SA Government Looking at Blended Financing to Solarize Households, Says Electricity Minister

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South Africa’s Minister of Electricity Kgosientsho Ramokgopa stated that an announcement will be made by the Government in the next two weeks about how lower-income households can access blended financing solutions to procure solar power.

Speaking at a forum in Cape Town on Thursday May 18, the Minister provided insight into the various measures the Government is undertaking to address loadshedding, emphasizing that “every MW we can lay our hands on, we will.”

According to Minister Ramokgopa, the Ministry of Electricity remains steadfast in their commitment to implement the President’s Energy Action Plan – the primary objective of which is to guarantee energy security for all South Africans, with particular emphasis on addressing the needs of the most vulnerable, including the impoverished segments of society.

Minister Ramokgopa stated that the Government is pushing to equip up to 200,000 households with solar panels. However, “the poor won’t have the opportunity to benefit from renewable energy resources because they don’t have the financial means.” As such, blended financing solutions are being explored, paving the way for a more inclusive and equitable renewable energy industry in South Africa.

In addition to solar, Minister Ramokgopa emphasized key objectives of expanding the national grid under the Energy Action Plan, stating that, “the National Treasury has provided fiscal support of R254 billion, which is substantial, but it is not deemed sufficient for Eskom’s needs. Therefore, it is crucial for us to explore various solutions, including technical measures, to expedite progress in this regard.”

According to Minister Ramokgopa, loadshedding represents the biggest challenge faced by South Africa, and that, “The sectors that are disproportionately affected by load shedding are your primary sectors of the economy, such as agriculture, fisheries, and mining,” adding that, “If you look at the revenue of the agricultural sector, 23% of their revenue comes from production activities that require the availability of electricity.”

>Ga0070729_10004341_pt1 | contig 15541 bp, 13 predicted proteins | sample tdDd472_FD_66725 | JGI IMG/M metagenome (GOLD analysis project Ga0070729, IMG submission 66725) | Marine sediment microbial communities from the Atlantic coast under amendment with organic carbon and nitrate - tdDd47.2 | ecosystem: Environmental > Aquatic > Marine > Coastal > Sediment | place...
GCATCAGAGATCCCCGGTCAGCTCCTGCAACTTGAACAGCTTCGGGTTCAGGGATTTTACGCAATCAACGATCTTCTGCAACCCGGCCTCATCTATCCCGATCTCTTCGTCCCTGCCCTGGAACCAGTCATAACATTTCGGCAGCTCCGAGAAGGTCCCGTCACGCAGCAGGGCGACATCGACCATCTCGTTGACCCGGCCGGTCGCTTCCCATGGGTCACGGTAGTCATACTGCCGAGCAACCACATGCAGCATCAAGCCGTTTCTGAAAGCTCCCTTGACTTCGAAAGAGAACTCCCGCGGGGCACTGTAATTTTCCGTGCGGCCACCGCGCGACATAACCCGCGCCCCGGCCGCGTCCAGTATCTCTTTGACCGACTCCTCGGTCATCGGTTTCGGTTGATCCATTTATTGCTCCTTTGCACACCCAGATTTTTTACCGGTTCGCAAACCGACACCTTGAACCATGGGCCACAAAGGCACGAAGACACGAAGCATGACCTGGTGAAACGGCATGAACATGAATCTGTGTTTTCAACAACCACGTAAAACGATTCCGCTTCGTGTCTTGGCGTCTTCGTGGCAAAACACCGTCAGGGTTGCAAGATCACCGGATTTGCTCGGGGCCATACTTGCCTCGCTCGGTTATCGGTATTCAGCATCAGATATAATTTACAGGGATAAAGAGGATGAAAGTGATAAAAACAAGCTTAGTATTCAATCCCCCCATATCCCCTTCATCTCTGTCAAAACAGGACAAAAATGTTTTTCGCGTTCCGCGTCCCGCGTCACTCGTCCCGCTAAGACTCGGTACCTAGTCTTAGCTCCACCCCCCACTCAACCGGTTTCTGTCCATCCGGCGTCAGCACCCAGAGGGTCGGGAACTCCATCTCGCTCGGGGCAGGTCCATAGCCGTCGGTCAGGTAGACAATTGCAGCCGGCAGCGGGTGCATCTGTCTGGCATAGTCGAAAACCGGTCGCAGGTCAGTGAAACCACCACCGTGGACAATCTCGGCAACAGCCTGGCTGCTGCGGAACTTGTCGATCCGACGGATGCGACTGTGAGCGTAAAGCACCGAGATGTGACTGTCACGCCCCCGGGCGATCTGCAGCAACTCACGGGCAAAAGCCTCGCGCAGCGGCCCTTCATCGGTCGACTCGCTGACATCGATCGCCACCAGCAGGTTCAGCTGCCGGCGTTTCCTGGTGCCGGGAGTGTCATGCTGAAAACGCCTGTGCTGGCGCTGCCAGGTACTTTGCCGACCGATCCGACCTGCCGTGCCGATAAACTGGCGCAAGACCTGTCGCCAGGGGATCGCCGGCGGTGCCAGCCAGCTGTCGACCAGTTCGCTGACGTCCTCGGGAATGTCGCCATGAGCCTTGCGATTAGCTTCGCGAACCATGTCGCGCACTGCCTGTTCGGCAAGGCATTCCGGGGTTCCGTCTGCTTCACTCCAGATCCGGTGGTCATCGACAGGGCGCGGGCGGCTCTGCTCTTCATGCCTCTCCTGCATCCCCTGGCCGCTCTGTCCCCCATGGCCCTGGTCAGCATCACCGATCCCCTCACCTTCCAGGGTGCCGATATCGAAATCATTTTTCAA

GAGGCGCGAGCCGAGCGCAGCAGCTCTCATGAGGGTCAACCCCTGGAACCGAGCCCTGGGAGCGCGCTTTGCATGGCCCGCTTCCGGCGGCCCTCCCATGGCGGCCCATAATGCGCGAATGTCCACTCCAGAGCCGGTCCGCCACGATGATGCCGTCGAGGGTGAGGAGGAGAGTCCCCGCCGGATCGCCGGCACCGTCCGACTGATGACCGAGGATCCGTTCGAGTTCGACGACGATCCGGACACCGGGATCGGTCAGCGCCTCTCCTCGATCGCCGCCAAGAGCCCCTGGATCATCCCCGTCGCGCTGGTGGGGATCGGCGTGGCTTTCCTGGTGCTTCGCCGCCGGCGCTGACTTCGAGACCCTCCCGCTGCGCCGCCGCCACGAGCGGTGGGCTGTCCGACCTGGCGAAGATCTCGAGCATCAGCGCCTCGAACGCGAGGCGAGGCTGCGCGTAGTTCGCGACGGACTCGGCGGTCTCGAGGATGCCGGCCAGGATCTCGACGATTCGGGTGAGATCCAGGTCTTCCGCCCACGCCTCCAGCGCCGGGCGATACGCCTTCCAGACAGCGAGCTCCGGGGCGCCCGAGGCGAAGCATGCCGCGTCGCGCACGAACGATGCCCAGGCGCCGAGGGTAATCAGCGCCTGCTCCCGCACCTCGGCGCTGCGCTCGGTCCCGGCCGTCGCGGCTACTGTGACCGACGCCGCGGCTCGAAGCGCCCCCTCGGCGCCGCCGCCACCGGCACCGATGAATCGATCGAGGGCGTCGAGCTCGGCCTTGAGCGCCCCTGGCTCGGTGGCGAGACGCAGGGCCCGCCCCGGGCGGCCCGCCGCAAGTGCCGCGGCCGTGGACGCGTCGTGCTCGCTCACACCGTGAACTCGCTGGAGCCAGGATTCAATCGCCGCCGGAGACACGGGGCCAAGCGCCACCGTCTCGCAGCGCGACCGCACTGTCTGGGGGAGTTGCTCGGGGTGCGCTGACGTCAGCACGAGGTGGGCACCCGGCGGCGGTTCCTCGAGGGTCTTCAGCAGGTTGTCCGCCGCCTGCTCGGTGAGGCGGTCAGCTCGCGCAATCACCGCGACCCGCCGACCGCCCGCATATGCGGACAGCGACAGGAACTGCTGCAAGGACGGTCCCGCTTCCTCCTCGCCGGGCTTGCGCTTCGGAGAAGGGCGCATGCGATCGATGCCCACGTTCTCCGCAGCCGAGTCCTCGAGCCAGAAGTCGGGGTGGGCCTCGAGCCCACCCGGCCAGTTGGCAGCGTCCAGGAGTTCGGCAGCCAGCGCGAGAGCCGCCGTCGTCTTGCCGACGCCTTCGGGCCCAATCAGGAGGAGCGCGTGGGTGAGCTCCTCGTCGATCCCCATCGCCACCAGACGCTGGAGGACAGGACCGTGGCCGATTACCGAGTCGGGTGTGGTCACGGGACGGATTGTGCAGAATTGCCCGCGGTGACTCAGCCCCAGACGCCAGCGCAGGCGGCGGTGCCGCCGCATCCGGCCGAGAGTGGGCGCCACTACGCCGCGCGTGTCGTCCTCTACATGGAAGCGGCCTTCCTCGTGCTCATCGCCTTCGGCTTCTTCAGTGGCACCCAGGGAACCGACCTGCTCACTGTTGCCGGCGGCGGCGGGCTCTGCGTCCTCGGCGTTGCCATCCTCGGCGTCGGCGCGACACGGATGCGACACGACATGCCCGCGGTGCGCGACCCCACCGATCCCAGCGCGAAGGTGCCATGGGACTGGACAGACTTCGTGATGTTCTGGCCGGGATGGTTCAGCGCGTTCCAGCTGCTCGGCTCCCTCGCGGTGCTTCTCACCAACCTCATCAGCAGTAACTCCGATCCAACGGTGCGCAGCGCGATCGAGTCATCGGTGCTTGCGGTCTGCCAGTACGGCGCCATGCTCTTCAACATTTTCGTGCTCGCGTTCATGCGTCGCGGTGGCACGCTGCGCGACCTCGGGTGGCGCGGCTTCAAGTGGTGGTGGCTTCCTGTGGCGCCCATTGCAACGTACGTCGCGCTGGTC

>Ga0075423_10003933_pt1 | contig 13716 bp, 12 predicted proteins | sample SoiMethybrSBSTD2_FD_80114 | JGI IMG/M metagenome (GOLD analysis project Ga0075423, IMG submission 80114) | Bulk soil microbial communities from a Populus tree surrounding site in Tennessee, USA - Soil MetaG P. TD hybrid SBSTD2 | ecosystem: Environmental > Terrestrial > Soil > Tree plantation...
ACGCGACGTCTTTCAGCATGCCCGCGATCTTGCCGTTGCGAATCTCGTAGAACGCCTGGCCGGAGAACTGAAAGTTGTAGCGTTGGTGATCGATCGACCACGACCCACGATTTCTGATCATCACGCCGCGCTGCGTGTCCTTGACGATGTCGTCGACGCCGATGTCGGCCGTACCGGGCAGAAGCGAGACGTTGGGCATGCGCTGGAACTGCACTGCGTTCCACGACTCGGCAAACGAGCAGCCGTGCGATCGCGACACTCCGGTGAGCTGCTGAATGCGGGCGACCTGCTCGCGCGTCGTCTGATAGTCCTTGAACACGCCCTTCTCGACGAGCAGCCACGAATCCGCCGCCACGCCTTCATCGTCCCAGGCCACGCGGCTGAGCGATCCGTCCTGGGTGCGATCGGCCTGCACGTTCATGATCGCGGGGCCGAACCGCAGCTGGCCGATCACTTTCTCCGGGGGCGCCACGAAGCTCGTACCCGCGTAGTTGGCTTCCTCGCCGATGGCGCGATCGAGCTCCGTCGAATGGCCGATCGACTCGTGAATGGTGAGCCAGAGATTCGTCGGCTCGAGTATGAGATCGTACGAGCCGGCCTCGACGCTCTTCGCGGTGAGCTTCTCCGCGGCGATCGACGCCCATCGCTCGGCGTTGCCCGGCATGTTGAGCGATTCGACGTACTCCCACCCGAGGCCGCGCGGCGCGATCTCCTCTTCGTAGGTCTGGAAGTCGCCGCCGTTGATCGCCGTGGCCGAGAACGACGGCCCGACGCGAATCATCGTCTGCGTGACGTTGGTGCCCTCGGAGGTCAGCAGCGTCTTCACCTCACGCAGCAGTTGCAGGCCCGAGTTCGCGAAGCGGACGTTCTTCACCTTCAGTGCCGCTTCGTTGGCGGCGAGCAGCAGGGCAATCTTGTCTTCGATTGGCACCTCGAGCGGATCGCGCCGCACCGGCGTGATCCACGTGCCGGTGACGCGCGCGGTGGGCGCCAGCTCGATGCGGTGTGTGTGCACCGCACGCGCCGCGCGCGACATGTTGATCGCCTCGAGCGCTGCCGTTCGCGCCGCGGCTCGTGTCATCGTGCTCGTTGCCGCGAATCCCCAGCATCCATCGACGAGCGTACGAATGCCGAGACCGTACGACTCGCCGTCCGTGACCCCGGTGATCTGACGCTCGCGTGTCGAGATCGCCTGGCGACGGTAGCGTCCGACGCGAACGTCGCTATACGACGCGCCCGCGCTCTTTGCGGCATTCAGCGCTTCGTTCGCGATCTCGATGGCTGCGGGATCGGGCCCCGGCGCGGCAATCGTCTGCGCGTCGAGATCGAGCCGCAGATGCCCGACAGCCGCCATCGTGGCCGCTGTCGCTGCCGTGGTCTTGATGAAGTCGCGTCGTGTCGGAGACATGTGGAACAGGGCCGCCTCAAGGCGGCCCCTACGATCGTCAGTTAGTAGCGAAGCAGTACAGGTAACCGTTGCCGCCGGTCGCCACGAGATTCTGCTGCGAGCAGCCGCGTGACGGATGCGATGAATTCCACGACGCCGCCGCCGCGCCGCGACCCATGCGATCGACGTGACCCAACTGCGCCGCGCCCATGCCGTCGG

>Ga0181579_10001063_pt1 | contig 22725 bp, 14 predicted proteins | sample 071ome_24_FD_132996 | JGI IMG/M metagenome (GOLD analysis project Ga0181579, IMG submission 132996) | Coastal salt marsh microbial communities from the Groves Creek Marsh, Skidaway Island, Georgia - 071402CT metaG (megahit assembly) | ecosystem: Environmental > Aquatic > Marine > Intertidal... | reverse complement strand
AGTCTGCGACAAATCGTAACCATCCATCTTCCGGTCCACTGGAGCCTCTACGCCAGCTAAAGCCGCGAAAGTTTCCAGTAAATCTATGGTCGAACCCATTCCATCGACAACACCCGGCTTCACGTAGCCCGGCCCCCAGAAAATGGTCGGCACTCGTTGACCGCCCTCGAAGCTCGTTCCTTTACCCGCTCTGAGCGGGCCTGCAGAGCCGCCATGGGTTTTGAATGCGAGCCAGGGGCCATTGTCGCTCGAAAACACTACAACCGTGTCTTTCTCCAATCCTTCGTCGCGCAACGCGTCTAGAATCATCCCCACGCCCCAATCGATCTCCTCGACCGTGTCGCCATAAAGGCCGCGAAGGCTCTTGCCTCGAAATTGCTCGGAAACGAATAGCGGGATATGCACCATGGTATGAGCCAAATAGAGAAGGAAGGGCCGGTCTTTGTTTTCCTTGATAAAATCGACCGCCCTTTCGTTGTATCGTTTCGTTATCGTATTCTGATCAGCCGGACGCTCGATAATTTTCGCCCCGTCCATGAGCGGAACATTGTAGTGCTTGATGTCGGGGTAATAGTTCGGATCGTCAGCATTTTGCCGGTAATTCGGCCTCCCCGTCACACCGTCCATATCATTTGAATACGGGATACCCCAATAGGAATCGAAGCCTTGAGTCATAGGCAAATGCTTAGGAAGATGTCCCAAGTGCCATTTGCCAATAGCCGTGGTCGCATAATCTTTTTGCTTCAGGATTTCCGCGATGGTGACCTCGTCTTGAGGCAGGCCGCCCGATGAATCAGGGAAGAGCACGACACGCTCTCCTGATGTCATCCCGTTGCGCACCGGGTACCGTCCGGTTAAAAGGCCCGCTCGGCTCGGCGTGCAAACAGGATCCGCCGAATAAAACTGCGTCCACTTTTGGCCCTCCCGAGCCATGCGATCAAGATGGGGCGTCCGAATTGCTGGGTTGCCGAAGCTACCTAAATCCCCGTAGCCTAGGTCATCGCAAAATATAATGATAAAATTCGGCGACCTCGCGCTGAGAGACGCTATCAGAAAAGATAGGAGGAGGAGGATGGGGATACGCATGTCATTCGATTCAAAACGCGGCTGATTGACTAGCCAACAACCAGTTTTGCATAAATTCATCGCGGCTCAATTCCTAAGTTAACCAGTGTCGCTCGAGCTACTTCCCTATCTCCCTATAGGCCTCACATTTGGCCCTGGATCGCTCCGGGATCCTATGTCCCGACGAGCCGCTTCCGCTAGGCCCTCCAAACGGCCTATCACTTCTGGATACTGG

In his concluding remarks, Minister Ramokgopa stated that the Ministry is working on improving energy availability to survive the winter without escalating loadshedding, including bringing additional units online and pursuing emergency procurement for more capacity.

“Our intention is to protect South Africa’s economy and ensure the country’s energy sovereignty. Anything that costs less than diesel can be justified,” Minister Ramokgoba stated, adding that it is inevitable that “we are going to go to powerships. I am talking powerships, not Karpowership.”

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Thaakira Samodien

Thaakira Samodien

Thaakira Samodien is a strategic content writer at Energy Capital and Power. She has a shared passion for writing and is an advocate for the growth and development of African Nations

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